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Panini-Pandey-Creative-Gaga

A key factor to be successful is clarity on the path forward. Panini Pandey, a New York based visual artist seems to have all that and more. He explains his process, his thoughts on design principles, and the importance of a rationale while designing.

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Panini’s journey of being a visual artist began at the end of his last academic year of school, when he decided to stick with design. Also his uncle, who was the first person from his family to enter the field of advertising, became the primary influence who got him interested in digital design.

 

Panini thoroughly enjoys problem solving and loves working on identity system designs besides UI/UX. He recently developed an interest in film-making and intends to pursue music video direction and artist branding, without completely giving up UI/UX.

Panini-Pandey-Creative-Gaga
Panini-Pandey-Creative-Gaga

While talking about the key aspects for designing for a brand, Panini believes the design rationale is extremely important.

 

In order to give a visual identity to an idea, its vital to understand the brand thoroughly and balance the business aspects with the emotional aspects, so that the design not only communicates to the targeted demographic, but also does justice to the tone and voice of the brand.

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Before starting a project Panini likes to mind-map so he can come up with real ideas. He believes the first 10-15 ideas are on the surface and are possibly heavily influenced by something he has seen recently.

 

After he has sufficient key-words and material to start visual explorations. Although, at certain point, Panini likes to restrict himself with some rules to ensure he doesn’t get too confused. Design must be functional, not just beautiful. Panini likes his designs to have a proper breakdown with rationale for each visual element.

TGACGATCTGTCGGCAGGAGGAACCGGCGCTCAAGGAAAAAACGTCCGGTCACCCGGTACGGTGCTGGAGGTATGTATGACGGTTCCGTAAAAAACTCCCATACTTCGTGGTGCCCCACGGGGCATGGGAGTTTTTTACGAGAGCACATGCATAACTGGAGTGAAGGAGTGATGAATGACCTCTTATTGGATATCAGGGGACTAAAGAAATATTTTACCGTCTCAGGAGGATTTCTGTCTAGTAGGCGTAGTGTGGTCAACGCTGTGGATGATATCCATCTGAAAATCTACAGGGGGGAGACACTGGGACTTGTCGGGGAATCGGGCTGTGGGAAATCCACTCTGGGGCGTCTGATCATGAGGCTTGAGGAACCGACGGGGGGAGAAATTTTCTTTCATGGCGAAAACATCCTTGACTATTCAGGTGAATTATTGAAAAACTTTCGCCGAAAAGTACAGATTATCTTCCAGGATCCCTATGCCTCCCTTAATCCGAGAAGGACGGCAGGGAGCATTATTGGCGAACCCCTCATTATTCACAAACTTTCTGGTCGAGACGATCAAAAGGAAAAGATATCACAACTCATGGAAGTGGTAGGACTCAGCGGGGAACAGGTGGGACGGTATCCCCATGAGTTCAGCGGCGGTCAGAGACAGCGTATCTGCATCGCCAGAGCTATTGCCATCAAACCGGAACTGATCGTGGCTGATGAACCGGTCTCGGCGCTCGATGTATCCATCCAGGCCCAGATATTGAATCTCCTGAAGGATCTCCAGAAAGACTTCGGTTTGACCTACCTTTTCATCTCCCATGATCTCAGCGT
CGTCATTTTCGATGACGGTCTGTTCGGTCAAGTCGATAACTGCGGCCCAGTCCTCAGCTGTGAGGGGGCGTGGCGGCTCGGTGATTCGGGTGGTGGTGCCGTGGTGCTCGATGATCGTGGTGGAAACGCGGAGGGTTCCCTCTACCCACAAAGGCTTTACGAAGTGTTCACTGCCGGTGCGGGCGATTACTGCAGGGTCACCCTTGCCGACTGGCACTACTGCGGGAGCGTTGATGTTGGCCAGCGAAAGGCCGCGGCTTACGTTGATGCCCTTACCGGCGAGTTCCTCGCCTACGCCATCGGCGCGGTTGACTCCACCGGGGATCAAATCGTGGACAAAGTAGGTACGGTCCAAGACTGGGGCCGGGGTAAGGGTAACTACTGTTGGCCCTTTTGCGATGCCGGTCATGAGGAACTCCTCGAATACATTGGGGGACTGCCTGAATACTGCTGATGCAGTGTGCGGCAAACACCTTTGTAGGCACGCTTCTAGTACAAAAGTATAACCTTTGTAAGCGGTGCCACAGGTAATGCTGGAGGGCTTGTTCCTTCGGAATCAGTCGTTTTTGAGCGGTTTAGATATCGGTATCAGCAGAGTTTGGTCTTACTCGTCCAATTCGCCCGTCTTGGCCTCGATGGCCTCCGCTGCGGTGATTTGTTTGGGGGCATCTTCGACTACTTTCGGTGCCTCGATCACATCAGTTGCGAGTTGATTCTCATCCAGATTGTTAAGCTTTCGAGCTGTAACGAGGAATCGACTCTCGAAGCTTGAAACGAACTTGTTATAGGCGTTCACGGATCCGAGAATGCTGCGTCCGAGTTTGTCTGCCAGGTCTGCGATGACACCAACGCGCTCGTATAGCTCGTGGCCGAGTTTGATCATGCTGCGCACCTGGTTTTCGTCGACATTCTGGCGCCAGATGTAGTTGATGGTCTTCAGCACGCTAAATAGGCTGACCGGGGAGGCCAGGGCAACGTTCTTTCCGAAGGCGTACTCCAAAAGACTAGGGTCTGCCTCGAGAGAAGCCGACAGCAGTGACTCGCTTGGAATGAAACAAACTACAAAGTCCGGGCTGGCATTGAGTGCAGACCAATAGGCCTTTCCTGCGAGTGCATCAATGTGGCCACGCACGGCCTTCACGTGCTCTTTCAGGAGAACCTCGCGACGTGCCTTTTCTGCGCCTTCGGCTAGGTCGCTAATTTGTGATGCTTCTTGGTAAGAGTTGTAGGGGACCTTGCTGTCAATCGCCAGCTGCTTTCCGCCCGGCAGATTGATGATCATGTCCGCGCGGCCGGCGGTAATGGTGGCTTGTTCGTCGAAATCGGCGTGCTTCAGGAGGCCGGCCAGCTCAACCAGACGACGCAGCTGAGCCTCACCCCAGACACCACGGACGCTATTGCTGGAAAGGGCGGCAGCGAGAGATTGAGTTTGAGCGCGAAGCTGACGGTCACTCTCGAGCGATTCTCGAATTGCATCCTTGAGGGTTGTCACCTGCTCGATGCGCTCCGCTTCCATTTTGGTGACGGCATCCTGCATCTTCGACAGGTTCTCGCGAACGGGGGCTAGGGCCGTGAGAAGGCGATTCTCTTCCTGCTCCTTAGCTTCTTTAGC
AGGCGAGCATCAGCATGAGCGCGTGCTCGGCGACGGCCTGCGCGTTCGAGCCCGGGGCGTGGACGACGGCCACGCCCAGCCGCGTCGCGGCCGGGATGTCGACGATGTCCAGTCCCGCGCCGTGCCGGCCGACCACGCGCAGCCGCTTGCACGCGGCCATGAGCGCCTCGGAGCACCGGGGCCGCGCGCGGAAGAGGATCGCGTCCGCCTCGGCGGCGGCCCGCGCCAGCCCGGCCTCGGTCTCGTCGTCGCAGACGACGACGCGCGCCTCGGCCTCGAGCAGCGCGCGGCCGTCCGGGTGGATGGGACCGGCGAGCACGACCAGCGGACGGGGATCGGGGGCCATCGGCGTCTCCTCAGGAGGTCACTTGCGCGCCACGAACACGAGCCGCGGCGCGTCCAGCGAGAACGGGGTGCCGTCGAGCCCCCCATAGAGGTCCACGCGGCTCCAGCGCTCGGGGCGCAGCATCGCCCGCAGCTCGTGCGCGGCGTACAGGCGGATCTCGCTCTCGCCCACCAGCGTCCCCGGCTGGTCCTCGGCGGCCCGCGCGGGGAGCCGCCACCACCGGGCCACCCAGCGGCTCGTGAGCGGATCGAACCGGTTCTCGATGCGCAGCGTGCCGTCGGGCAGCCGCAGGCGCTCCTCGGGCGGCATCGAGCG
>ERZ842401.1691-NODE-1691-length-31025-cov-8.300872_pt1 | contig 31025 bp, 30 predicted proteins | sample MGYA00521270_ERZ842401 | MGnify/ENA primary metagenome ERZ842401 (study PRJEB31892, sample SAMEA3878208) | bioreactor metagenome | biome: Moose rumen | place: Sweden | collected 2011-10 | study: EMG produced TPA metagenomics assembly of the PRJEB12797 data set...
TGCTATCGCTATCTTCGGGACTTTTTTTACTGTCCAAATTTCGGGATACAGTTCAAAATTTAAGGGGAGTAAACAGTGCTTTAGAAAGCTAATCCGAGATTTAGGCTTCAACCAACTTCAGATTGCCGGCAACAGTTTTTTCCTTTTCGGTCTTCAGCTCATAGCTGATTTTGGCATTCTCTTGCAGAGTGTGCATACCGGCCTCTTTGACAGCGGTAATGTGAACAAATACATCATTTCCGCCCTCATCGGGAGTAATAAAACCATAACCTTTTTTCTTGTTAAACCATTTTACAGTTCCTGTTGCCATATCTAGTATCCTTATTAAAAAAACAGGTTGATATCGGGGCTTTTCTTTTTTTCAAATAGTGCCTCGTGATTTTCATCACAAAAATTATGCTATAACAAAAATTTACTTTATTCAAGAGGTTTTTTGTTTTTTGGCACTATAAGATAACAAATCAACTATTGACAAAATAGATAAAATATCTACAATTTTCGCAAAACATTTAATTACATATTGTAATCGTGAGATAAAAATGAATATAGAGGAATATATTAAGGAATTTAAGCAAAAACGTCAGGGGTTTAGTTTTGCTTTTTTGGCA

Panini-Pandey-Creative-Gaga
Panini-Pandey-Creative-Gaga

To perfectly blend an image with type, Panini explains that the type must compliment the image visually and retain the tone in which the message needs to be communicated. Playing with positive and negative spaces of the image for type layouts, and taking inspiration from the shapes and forms (if there is a possibility) to choose the correct typeface, is a great approach.

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Colours need to be chosen carefully as well. Different colours trigger different emotions, so colour schemes have a direct impact on a narrative, the same way it works in movies – how cold and warm colours can completely change the way we look at movies. However, I like to keep accessibility in my mind too when I decide a colour schemes.

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For Panini solving problems visually is the most exciting part about design. And as a visual artist, creative block is a challenge he needs to face on and off. He gets overwhelmed if he is too inspired, thus from the beginning he restricts himself to certain rules about what direction he wishes to explore further after the initial explorations.

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Panini finds his everyday inspiration from Instagram and Muzli app on Google chrome. And believes reading case studies is the best way to stay on top of trends, as well as gain a better understanding of the rationale behind other’s design in order to push unique ideas forward. Some trends saturate quickly because people follow them blindly and create aesthetically pleasing but non functional design.

Issue 47 - Creative Gaga

Published in Issue 47

Portfolios ready and design graduate all set to grab their first dream job in the studio and agency they admire. And on the other side, the industry is always on the look for the fresh talent to acquire. The issue is full of advice on, what to expect from your first job, how to be prepared to get the best opportunities and much more. So if you are a recent graduate or looking to hire fresh talent, this is a must-have for you. So go ahead and order your copy now!